All this thought on a group of plants, is just to demonstrate the surprises in store when anyone starts to engage with the natural world. I’m presenting the Impatiens as a synecdoche, that is, using a part to talk of the whole.
For conservation gardeners at the Sanctuary, the genus signifies: a particular complex of physical, climatic and evolutionary factors, without which we would not have the Impatiens in such diversity and abundance; the abundance of sweet water, both atmospheric and ground, cascading down rock slopes and vertiginous cliffs, and in gusting deluges from the sky;the beauty of a season, a magical monsoonal beauty, with meadows and dark sholas and mossy tree trunks coming alive in a blaze of colour; the intensely contrasting phases of dry and wet, leading to peculiar stresses on Impatiens physiologies and growth preferences; and of course, the presence of all kinds of other beings, from butterflies and birds and frogs, to mosses and orchids and grasses and if you look further, to tahr and sambhar and tiger and elephant.
The Impatiens genus also signifies the decades of collective time given over by various botanists, Hooker and Gamble and Fischer and Wight and Barnes and Bhaskar, who were all mystified by the taxonomic slipperiness of the group!
But mostly, Impatienssignify most profoundly, home. Like for young Maya in the picture above, for me, home is where wild balsams grow free.
We are deeply saddened by the passing away of Wolfgang who established the Gurukula Botanical Sanctuary in 1981 and was completely devoted to life and what is life giving. Over the decades he has worked tirelessly at creating living conditions to the threatened, rare and endemic species of the Western Ghat rainforest. Not just saving many species of plants and thereby the animals that depend on them, but the very microclimates they need by developing methods of ecosystem gardening. He and his team have done what many would have thought impossible. Wolfgang made absolutely no concessions; plants come first and he remained at the cutting edge of conservation and plant-ecology throughout his work.
Wolfgang as inspired many people to follow their own dreams. We have supported his work and the Gurukula Botanical Sanctuary for over 20 years. The loss is profound, but life has established itself in the Sanctuary and all it’s amazing lifeforms now speak for him.
Here is a link to an article in the Hindu on his passing away.
A Seventh Generation fire was lit in honour of Wolfgang by his friends in the Netherlands.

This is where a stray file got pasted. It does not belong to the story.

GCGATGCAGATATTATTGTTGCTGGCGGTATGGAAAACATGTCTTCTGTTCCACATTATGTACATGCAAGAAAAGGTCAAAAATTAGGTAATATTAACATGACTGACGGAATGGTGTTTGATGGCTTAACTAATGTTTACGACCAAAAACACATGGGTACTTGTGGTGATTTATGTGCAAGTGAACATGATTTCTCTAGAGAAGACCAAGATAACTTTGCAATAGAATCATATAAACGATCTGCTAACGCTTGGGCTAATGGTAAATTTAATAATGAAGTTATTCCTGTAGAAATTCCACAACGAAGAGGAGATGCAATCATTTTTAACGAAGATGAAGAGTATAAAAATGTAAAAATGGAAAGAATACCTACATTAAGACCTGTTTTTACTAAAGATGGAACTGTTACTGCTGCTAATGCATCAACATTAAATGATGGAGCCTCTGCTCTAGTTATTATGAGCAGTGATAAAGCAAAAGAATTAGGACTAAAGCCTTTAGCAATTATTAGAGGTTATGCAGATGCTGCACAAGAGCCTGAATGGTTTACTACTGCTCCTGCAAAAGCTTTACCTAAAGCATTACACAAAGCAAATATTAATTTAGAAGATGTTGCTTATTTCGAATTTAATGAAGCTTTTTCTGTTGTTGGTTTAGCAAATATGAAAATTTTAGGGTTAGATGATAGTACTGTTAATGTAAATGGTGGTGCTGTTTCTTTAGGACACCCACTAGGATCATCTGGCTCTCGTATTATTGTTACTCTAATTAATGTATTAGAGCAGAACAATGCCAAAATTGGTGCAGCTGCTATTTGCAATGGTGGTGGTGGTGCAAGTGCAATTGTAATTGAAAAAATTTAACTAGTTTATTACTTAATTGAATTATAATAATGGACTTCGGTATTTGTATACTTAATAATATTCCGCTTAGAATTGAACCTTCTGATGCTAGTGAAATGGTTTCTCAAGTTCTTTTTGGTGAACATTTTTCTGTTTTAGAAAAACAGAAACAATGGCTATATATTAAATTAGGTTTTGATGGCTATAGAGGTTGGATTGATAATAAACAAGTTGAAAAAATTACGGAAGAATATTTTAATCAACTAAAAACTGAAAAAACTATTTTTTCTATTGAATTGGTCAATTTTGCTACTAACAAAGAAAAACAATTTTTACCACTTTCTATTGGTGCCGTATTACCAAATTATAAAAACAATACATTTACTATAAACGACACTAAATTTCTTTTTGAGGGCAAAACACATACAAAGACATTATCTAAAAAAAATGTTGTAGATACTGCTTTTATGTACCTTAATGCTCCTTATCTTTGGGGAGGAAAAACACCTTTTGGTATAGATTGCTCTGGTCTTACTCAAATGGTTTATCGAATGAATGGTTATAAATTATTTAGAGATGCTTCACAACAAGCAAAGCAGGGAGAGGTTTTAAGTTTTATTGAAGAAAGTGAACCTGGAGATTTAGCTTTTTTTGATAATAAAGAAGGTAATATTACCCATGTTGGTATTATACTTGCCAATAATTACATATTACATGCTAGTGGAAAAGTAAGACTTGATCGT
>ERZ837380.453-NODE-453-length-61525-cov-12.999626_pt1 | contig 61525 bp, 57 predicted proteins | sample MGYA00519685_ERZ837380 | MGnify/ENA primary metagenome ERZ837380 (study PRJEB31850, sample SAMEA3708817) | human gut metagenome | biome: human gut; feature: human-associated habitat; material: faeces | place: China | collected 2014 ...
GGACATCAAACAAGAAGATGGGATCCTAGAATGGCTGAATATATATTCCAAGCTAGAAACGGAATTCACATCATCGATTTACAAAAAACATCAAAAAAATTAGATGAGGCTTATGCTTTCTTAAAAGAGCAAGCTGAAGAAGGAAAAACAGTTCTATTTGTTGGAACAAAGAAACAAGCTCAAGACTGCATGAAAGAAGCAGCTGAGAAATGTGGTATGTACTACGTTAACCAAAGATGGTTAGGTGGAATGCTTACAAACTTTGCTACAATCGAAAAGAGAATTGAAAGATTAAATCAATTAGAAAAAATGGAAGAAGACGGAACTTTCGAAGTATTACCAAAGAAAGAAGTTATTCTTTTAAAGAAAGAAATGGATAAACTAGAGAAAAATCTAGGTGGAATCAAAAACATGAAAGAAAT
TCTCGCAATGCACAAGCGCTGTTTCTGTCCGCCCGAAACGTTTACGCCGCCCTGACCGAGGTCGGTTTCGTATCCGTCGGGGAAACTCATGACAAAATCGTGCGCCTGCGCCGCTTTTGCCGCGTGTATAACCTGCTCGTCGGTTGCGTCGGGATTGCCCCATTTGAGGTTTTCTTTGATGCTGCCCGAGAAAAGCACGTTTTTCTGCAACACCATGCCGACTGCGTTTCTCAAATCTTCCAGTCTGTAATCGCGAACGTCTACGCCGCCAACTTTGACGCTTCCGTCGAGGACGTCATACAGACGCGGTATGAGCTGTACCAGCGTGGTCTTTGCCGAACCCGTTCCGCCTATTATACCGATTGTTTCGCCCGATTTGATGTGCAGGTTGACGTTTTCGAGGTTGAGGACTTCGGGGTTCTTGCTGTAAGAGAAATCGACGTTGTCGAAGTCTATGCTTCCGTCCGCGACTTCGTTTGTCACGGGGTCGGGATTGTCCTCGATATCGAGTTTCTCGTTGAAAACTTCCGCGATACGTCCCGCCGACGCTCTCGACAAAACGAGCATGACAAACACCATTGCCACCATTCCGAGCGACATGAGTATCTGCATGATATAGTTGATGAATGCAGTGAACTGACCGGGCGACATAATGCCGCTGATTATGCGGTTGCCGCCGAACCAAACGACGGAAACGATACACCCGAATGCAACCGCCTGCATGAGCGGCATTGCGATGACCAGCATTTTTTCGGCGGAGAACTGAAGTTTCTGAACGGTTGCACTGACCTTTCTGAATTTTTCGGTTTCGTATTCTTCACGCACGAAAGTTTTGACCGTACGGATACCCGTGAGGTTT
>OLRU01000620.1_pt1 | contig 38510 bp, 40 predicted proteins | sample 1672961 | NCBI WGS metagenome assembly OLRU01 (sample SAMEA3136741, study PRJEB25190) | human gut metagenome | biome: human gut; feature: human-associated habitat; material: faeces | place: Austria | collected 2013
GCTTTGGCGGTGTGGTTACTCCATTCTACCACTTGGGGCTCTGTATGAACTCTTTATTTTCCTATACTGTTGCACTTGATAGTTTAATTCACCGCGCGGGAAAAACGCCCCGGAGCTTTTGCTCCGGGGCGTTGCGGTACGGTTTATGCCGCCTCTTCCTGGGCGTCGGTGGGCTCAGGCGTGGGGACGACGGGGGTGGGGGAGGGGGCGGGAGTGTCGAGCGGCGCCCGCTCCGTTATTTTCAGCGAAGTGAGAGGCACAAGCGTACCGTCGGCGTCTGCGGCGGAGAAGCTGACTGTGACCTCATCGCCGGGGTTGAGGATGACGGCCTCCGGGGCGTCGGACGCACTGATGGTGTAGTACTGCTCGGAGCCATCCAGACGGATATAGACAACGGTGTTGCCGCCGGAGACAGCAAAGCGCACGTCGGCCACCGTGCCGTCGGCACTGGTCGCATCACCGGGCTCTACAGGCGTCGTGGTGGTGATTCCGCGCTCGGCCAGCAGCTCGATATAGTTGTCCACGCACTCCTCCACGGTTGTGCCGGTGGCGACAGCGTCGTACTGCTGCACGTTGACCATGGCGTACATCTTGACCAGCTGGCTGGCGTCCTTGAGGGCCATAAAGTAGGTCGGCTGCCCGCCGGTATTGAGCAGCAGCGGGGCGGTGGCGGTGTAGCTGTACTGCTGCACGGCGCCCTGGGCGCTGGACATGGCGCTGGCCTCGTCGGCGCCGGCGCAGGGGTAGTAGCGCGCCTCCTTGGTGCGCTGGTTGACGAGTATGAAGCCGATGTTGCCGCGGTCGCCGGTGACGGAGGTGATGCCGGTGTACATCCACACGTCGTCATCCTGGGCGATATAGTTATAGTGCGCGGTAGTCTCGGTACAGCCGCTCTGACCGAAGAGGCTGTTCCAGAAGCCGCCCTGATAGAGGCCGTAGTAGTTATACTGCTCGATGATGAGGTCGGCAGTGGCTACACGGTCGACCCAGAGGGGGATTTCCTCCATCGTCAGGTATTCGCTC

Suprabha Seshan is a spokeswoman for the Gurukula Botanical Sanctuary and all its inhabitants. She is terrified by the relentless destruction of natural systems. And has written this dispatch from a wounded forest
I wrote this one night at 3:00 a.m. I’d been awakened by the sounds of the forest, and a powerful dream. A question arose: if I had only one chance to write something what would it be?
The peg this piece hangs on is the notion of human supremacy.
Elephants in my forest are revolting, as are fungi, and plants, and the great planetary winds, and everyone else still wild and free, as are the indigenous people in the forests of central India, adivasis. Anyone with half a brain, who is half alive, can hear the unmistakable roar of life, including, the cells in our own bodies.
She identifies a mistaken notion of intelligence as a driver behind the destructive relationship between humans and the living environment they are part of:
Animals and plants in my forest home offer the sweetest response to questions of: where and what is intelligence?
Intelligence, they say, flows from the personal to the personal, it is known, experienced and lived through the personal, and enacted through the personal. It goes from this elephant, to that tree, to that bird, to that valley, to that river, to this land, to this sea.
It is deeply personal to each of my white blood cells, to each of the trillions of bacteria in every gut, to every vein in every body, every enzyme in every gut, every tree in every forest, and every star in every galaxy. Intelligence, they say, in fact, requires the personal, the beloved, and the rooted. It requires you and me. The last thing we need to do, in this last hour, is prove or measure or debate it or put dollar values on it, or bottle it up for posterity. Just listen to your body.
Before I die, and more importantly, before the forests are vanquished, I believe we are required to engage directly with the truly intelligent members of the universe, those who have figured out how life supports life, and how death supports life, how death doesn’t lead to immiserated oceans, and toxified air, and collapsed forests, and extirpated tigers, and devastated humans; and how intelligence and life are to each other how the wave is to a particle, or a river to water molecules, or blood to every cell.
And I believe that love, beauty, real life, and a vibrant planet are born from this, wholly.